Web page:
(HealthDay News) — For clinically atypical pigmented lesions, lesion size and morphology should be considered before deciding on shave or punch biopsy, according to a research letter published online April 9 in the British Journal of Dermatology.
R. Cheng, from the Duke University School of Medicine in Durham, N.C., and colleagues conducted a retrospective chart review to examine the rate of positive margins for punch and shave biopsies of clinically atypical pigmented lesions. The authors included data from 607 consecutive biopsies, mainly dysplastic nevi.
The researchers observed no difference in the rate of positive margins between shave and punch biopsies when including all lesions (21.2 versus 22.9 percent; P = 0.688). For larger lesions (5 to 8 mm in diameter), the percentage of overall positive margins was lower for shave than punch biopsies (P = 0.032). For smaller lesions (0 to 4 mm in diameter) and larger lesions (5 to 8 mm in diameter), shave biopsies had a significantly lower rate of lateral positive margins (P = 0.008 and P = 0.002, respectively). Shave biopsies resulted in significantly lower rates of positive lateral margins for all macular lesions (P = 0.036), and for larger macular lesions (P = 0.034). For all lesions, the rate of positive deep margins was significantly lower for punch versus shave biopsies (P < 0.0001).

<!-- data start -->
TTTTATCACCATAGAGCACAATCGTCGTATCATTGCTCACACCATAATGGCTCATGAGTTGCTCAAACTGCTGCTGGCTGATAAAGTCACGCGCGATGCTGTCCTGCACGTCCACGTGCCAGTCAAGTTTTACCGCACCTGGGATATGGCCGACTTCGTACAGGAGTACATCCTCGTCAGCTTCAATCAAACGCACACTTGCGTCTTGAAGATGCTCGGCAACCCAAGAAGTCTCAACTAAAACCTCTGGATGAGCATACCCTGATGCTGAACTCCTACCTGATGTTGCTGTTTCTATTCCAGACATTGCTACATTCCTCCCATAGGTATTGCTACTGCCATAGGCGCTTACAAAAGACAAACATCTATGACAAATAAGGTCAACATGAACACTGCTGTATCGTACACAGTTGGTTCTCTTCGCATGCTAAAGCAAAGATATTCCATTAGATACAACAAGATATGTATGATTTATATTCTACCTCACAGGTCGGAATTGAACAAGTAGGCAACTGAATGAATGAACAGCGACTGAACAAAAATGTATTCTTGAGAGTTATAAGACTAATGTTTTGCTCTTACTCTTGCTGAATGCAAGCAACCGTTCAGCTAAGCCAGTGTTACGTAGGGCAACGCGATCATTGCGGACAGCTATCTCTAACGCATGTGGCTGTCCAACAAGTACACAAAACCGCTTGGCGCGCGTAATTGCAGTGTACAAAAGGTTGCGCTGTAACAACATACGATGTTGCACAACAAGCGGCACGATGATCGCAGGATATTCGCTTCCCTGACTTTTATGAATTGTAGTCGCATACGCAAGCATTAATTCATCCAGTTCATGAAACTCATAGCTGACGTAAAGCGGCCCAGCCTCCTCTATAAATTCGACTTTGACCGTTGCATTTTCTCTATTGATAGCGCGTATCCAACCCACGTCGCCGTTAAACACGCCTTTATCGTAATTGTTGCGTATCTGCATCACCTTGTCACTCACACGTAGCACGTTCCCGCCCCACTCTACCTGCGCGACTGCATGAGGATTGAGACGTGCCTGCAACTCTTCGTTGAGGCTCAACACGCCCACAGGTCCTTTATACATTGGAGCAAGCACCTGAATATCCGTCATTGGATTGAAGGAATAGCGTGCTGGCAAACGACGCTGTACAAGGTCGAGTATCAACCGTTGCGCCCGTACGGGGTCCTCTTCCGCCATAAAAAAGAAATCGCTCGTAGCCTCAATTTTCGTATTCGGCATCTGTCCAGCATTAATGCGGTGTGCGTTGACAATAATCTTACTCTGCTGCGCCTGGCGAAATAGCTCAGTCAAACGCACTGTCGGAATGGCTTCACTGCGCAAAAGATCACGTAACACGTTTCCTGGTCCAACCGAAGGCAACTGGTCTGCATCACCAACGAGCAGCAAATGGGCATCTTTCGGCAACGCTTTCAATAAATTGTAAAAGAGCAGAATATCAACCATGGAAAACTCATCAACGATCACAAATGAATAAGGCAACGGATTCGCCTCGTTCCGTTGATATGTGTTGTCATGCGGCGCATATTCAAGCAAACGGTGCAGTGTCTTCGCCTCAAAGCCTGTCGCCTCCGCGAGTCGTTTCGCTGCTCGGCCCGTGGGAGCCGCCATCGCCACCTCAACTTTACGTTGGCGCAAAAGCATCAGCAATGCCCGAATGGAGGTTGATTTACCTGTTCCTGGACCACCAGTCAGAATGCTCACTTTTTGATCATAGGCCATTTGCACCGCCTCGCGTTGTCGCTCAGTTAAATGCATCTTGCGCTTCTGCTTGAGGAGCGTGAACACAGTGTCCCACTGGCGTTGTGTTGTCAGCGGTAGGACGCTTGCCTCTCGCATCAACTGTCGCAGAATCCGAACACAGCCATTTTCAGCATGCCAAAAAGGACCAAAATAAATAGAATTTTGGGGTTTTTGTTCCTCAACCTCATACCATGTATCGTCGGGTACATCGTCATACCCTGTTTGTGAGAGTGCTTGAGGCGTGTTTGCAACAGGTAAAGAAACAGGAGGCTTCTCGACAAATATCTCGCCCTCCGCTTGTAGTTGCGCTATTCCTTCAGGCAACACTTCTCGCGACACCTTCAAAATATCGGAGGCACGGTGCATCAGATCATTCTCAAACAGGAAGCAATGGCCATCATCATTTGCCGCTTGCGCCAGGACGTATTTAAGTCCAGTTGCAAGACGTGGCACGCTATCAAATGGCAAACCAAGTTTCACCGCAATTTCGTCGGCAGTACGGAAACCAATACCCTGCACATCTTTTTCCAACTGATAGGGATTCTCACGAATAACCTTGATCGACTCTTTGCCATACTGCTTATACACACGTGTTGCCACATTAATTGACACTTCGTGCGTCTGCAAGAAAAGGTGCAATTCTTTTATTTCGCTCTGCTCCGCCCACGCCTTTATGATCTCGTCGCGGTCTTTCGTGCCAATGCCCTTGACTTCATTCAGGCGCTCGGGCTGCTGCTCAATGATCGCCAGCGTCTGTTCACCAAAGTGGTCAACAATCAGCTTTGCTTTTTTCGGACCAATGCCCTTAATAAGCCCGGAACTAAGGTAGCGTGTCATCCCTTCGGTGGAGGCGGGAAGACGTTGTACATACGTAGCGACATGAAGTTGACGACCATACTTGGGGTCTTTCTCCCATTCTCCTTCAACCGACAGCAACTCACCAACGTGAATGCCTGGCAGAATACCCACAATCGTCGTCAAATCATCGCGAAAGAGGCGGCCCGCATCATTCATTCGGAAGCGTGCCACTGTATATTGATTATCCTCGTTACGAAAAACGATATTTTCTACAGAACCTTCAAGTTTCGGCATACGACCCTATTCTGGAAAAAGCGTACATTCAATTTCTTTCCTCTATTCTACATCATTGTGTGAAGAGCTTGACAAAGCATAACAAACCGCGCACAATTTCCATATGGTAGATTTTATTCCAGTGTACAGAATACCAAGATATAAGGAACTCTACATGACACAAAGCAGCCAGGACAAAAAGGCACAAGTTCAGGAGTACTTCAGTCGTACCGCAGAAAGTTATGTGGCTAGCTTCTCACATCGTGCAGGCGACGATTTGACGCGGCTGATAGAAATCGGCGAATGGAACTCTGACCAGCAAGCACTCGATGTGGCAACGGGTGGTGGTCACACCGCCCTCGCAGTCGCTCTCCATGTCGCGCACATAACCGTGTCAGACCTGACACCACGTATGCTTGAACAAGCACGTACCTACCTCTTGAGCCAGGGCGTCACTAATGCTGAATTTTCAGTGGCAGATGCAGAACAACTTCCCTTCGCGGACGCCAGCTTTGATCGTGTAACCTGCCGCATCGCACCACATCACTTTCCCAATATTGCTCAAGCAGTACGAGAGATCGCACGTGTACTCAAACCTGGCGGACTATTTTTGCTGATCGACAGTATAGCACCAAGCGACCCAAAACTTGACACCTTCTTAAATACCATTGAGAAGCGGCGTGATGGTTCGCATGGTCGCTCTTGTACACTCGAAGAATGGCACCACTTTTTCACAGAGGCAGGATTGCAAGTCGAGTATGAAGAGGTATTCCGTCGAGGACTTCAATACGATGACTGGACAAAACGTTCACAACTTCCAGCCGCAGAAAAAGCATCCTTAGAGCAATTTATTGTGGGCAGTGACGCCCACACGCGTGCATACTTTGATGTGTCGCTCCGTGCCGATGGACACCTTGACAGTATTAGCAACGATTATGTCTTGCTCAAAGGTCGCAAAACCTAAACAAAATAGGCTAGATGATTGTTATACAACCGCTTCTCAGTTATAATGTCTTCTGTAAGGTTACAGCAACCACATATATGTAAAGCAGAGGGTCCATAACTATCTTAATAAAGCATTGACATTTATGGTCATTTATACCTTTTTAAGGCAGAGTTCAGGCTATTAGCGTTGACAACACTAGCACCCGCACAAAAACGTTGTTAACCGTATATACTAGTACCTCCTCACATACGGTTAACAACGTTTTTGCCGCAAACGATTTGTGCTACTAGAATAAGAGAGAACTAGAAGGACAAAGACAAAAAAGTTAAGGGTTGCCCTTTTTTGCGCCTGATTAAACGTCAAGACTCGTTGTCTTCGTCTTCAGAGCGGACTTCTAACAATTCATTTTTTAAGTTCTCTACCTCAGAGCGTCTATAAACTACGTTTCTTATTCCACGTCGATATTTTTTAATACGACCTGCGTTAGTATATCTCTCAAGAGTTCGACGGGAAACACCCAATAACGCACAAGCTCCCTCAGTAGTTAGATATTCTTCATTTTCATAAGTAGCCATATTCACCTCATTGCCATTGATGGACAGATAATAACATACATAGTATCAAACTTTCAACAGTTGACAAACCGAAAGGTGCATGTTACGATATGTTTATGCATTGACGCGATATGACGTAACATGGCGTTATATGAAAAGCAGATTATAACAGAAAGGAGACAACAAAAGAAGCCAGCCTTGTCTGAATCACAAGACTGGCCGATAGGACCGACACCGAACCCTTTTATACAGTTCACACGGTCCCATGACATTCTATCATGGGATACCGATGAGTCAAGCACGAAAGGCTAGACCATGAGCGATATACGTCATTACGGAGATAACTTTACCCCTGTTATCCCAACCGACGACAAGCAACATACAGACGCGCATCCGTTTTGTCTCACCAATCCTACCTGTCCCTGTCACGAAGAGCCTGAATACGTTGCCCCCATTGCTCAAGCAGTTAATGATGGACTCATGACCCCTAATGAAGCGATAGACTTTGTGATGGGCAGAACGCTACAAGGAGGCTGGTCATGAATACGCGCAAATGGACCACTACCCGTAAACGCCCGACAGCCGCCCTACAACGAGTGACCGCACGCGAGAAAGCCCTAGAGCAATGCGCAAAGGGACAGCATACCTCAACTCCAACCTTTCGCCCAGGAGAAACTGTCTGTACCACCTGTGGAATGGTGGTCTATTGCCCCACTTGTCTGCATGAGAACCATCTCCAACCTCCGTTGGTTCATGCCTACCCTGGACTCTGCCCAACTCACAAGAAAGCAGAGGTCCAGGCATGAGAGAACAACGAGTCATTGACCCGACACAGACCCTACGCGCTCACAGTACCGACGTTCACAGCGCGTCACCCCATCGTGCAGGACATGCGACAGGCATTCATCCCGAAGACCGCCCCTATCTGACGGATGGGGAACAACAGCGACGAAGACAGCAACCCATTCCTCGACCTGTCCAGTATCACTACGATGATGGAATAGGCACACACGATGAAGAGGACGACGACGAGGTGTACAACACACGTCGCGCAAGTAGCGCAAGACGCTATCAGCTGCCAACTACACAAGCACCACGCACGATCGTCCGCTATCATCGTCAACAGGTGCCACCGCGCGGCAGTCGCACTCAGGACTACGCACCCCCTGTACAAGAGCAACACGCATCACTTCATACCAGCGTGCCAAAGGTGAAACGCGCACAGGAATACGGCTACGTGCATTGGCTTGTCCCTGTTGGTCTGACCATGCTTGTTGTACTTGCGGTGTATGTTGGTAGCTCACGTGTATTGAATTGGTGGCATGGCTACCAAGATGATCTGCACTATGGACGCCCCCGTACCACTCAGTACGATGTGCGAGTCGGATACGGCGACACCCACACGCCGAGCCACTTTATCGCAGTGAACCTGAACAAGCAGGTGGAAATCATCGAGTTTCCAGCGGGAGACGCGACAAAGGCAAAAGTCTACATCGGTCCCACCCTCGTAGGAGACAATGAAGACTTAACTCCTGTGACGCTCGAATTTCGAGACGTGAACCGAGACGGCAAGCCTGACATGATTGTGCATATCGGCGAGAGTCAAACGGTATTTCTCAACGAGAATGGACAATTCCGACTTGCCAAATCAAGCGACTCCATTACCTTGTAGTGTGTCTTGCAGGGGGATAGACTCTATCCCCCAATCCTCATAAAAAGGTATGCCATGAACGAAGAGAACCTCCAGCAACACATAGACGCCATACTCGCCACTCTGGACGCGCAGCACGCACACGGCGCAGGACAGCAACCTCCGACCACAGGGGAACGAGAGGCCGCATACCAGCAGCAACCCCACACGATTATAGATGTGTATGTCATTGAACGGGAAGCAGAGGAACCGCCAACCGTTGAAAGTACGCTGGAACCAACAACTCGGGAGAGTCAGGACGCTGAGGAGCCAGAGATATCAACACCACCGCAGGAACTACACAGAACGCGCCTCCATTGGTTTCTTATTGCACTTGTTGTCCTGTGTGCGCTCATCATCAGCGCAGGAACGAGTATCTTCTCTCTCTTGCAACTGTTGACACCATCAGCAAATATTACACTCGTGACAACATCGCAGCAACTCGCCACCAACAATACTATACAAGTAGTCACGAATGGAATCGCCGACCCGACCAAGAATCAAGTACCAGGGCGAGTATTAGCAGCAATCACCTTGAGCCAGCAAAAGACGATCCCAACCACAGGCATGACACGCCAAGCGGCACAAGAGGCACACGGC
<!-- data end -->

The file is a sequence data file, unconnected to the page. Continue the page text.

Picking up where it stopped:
“Lesion size and morphology should be considered when clinically atypical pigmented lesions are biopsied,” the authors write.
The study was partially funded by Research Electronic Data Capture tools.